Fritillaria falcata
status box


Photo taken at Del Puerto Cañon, Stanislaus County ©  Dean W. Taylor.

Photo taken at Del Puerto Cañon, Stanislaus County © Dean W. Taylor.

Photo taken at Del Puerto Cañon, Stanislaus County ©  Dean W. Taylor.

Photo taken at Del Puerto Cañon, Stanislaus County © Dean W. Taylor.

A red polygon indicates an extant occurrence.

A red polygon indicates an extant occurrence.

This fact sheet was prepared by Grey F. Hayes and Dean W. Taylor under award NA04N0S4200074 from the National Oceanic and Atmospheric Administration (NOAA), U.S. Department of Commerce (DOC). The statements, findings, conclusions, and recommendations are those of the authors and do not necessarily reflect the views of the NOAA or the DOC.

© Copyright 2006, Elkhorn Slough Coastal Training Program

Last updated: Sep 11, 2007 19:59

Common Names - talus fritillary

Family - Liliaceae (Lily Family)

State Status - none

Federal Status - none


Steep angle-of-repose scree and talus slopes without dense, woody vegetation, or predominantly, margin of serpentine barrens in Jeffrey pine (Pinus jeffreyi)–scrub oak (Quercus berberidifolia) forests; 300–1200 m.

Key Characteristics

Bulb with 2–4 large scales and up to 32 smaller scales (“rice grain bulblets”); leaves 2–6, alternate, fleshy near stem, widely linear, folded, sickle-shape (falcate), blades gray-glaucuous, glabrous, to 8.5 cm long; flowering stems to 2 dm tall; flowers 1–2, ± erect; tepals mottled, greenish abaxially, mottled rusty brown and yellow adaxially, 15–22 mm long, nectary indistinct, 1/2-2/3 perianth, widey lanceolate to diamond-shaped, yellow-green spotted with rusty brown mottling; anthers maroon, style branches divided ± 2/3 (McNeal and Ness 2013). Not readily confused with any other Fritillaria in our region (however, in Oregon the name F. falcata has been misapplied to F. glauca E. Greene, Eastman 1990).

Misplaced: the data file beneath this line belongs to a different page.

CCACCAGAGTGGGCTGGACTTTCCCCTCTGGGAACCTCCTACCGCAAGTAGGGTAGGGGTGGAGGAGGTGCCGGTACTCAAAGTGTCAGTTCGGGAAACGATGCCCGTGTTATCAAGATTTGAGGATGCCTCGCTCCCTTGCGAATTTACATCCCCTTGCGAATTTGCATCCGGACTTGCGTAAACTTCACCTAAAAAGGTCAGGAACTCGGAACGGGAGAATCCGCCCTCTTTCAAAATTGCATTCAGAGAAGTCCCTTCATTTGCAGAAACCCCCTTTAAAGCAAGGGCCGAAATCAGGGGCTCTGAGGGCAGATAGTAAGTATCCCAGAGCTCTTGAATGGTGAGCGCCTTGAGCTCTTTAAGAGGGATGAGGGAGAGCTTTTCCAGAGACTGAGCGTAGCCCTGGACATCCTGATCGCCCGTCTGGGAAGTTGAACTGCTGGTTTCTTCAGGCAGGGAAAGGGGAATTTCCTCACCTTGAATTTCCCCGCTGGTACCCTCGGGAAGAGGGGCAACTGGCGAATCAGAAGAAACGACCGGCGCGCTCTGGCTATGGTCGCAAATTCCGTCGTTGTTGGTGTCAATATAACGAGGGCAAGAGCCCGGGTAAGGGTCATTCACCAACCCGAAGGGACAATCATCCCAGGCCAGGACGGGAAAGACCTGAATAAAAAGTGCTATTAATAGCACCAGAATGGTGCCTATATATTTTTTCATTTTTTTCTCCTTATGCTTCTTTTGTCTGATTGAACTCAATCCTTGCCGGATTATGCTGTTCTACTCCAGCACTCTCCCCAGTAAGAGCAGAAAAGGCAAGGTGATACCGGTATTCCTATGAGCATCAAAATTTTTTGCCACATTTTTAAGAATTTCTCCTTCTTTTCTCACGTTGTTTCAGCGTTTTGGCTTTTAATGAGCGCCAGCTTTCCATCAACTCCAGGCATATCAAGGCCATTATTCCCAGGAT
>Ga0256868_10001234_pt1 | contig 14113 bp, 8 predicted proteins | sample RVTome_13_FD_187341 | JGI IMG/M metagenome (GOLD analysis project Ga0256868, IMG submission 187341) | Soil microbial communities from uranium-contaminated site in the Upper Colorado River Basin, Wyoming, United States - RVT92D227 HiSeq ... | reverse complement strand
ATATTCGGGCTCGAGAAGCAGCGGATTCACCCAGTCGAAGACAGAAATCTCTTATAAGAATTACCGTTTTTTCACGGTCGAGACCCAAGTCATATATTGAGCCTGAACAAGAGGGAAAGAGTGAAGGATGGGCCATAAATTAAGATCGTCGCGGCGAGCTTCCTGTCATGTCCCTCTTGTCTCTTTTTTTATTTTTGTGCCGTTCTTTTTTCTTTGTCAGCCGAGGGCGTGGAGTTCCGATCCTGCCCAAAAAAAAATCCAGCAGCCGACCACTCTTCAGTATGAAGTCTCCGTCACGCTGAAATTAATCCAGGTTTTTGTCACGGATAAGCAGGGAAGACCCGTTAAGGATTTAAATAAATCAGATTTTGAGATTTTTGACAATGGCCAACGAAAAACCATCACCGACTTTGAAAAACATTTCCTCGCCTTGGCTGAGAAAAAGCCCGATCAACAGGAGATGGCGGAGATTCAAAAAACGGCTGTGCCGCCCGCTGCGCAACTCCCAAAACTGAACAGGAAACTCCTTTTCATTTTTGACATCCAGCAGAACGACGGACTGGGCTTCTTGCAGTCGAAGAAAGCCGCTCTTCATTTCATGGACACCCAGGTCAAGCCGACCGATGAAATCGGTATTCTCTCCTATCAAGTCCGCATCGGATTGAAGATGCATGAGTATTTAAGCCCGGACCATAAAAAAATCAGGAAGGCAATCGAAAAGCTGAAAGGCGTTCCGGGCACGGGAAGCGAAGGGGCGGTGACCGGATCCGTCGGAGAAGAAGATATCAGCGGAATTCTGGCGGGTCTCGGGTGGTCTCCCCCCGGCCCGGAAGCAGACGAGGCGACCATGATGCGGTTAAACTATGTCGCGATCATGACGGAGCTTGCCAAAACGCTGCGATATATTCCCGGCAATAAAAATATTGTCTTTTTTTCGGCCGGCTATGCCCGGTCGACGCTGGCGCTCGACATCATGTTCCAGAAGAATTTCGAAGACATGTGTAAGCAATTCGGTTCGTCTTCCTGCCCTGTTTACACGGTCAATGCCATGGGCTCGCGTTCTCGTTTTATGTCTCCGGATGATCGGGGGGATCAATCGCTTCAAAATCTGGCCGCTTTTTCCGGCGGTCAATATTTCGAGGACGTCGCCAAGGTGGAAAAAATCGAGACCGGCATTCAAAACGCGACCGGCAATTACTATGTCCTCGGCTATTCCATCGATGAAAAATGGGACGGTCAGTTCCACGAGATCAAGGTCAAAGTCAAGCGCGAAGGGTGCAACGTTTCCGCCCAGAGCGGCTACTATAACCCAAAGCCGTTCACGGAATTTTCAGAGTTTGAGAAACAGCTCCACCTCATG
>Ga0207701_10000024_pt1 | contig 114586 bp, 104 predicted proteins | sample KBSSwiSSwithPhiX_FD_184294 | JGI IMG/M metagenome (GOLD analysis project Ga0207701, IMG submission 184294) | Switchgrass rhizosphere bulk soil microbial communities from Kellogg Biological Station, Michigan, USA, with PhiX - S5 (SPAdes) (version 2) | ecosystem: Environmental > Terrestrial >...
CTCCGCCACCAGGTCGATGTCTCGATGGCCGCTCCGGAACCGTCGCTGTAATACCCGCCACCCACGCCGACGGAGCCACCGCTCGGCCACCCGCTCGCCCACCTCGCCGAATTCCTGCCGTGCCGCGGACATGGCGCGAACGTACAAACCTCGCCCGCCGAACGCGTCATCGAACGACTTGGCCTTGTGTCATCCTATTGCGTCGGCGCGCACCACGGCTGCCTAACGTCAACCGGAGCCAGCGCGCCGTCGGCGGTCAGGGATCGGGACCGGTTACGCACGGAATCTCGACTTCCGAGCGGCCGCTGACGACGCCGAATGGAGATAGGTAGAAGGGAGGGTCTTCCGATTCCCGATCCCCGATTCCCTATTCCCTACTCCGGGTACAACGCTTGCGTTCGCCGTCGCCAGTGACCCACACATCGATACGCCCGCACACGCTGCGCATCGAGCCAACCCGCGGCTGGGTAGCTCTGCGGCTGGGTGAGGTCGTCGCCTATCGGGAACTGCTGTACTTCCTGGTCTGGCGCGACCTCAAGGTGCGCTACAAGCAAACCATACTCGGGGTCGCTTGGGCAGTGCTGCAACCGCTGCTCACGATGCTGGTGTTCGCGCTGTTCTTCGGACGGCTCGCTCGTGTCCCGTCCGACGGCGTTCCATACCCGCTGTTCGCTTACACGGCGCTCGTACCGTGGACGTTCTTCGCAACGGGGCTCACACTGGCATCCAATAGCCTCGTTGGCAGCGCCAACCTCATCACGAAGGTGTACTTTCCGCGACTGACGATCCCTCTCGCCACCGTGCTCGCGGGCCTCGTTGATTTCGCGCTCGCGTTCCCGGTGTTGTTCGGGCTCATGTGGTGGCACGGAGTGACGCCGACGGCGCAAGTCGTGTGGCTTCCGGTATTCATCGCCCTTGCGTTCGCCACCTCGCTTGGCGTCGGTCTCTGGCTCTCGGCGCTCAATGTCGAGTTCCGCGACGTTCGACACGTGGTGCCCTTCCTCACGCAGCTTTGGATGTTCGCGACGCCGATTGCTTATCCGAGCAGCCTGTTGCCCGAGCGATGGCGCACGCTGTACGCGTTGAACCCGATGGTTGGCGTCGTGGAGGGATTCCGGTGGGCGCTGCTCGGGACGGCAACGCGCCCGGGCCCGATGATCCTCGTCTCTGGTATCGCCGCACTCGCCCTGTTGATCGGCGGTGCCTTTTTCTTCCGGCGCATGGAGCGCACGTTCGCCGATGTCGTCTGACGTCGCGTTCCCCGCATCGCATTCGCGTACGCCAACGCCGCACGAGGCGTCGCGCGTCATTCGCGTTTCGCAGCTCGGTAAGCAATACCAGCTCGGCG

Flowering Period

March to May

Reference Population

San Benito Mountain (San Benito County).

Global Distribution

Endemic to the Diablo and Santa Lucia Mountains in Alameda, Monterey, San Benito, Santa Clara, and Stanislaus counties (CNPS 2010).


Frequent in cultivation in England (Pratt and Jefferson-Brown 1987), where it has been continually propagated for 25+ yrs. Perhaps threatened by horticultural collecting in the wild, although most populations are difficult to locate and access. Two populations are known on BLM lands at San Benito Mountain within a Research Natural Area (RNA). One site on San Benito Mountain has fluctuated greatly, with gophers consuming many large bulbs, leaving the rice-grain bulblets to recolonize following disturbance. Two populations occur in the Ventana Wilderness, Los Padres National Forest in Monterey County. A visit to one of these occurrences during a CNPS Rare Plant Treasure Hunt revealed no plants, possibly due to herbivory.


CNPS, Rare Plant Program. 2010. Fritillaria falcata, in Inventory of Rare and Endangered Plants (online edition, v8-02). California Native Plant Society, Sacramento, CA. [accessed 9 February 2015].

Eastman, D. C. 1990. Rare and endangered plants of Oregon. Beautiful America Publishing Co. Wilsonville, OR.

McNeal, D. W. and B. D. Ness. 2013. Fritillaria falcata, in Jepson Flora Project (eds.). Jepson eFlora, [accessed 9 February 2015].

Pratt, K. and M. Jefferson-Brown. 1987. The gardener’s guide to growing fritillaries. Timber Press, Portland, OR.

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